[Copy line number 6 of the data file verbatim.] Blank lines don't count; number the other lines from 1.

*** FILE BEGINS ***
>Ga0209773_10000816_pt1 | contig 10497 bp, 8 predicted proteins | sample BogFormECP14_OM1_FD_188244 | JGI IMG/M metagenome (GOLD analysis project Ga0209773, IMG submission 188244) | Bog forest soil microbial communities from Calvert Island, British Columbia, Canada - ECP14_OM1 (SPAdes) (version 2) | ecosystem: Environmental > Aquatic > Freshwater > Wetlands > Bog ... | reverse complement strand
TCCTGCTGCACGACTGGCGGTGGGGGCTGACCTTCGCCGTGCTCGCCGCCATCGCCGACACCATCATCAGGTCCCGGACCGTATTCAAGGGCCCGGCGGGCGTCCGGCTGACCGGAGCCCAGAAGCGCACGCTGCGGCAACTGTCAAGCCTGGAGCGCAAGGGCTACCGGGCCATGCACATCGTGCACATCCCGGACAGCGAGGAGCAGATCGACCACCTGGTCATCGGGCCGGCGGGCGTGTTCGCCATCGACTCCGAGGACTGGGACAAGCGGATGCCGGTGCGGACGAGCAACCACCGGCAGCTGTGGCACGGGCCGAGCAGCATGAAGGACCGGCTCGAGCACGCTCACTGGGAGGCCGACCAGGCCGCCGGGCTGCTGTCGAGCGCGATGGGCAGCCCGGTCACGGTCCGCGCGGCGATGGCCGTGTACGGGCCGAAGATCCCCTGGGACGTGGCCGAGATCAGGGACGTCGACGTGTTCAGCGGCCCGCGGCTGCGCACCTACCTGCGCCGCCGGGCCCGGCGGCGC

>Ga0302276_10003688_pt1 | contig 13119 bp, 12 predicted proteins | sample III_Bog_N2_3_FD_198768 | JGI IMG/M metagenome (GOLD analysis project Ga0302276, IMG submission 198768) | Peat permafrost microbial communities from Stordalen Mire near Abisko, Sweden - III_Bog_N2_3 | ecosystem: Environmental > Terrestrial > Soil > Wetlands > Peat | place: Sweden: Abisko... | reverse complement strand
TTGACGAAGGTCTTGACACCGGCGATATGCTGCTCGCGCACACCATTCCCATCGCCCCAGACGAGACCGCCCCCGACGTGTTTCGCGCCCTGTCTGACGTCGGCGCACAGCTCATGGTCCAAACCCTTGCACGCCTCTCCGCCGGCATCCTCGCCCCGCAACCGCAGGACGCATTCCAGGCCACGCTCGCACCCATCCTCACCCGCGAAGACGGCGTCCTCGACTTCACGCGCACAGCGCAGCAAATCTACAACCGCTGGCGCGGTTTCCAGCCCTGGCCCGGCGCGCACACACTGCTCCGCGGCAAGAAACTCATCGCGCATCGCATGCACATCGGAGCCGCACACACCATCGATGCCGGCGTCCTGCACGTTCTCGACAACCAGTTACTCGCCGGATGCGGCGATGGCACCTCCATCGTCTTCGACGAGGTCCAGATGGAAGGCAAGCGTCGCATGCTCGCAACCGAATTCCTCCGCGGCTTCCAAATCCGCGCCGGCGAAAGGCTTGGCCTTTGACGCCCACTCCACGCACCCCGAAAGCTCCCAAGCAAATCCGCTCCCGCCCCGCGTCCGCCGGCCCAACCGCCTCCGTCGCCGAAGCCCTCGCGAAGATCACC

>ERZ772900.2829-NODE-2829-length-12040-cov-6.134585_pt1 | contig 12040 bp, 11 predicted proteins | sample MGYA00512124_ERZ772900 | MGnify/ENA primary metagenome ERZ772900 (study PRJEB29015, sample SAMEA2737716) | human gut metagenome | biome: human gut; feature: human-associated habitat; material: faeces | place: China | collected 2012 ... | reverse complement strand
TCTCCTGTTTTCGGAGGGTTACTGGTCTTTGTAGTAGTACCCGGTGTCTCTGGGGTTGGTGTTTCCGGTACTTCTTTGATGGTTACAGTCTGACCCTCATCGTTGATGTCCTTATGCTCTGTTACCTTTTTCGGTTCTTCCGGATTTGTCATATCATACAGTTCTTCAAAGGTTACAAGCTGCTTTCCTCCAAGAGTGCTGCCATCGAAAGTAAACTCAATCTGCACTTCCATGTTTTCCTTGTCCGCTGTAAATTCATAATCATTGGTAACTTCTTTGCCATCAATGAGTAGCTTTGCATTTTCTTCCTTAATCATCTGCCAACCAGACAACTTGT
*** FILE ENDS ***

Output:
TCTCCTGTTTTCGGAGGGTTACTGGTCTTTGTAGTAGTACCCGGTGTCTCTGGGGTTGGTGTTTCCGGTACTTCTTTGATGGTTACAGTCTGACCCTCATCGTTGATGTCCTTATGCTCTGTTACCTTTTTCGGTTCTTCCGGATTTGTCATATCATACAGTTCTTCAAAGGTTACAAGCTGCTTTCCTCCAAGAGTGCTGCCATCGAAAGTAAACTCAATCTGCACTTCCATGTTTTCCTTGTCCGCTGTAAATTCATAATCATTGGTAACTTCTTTGCCATCAATGAGTAGCTTTGCATTTTCTTCCTTAATCATCTGCCAACCAGACAACTTGT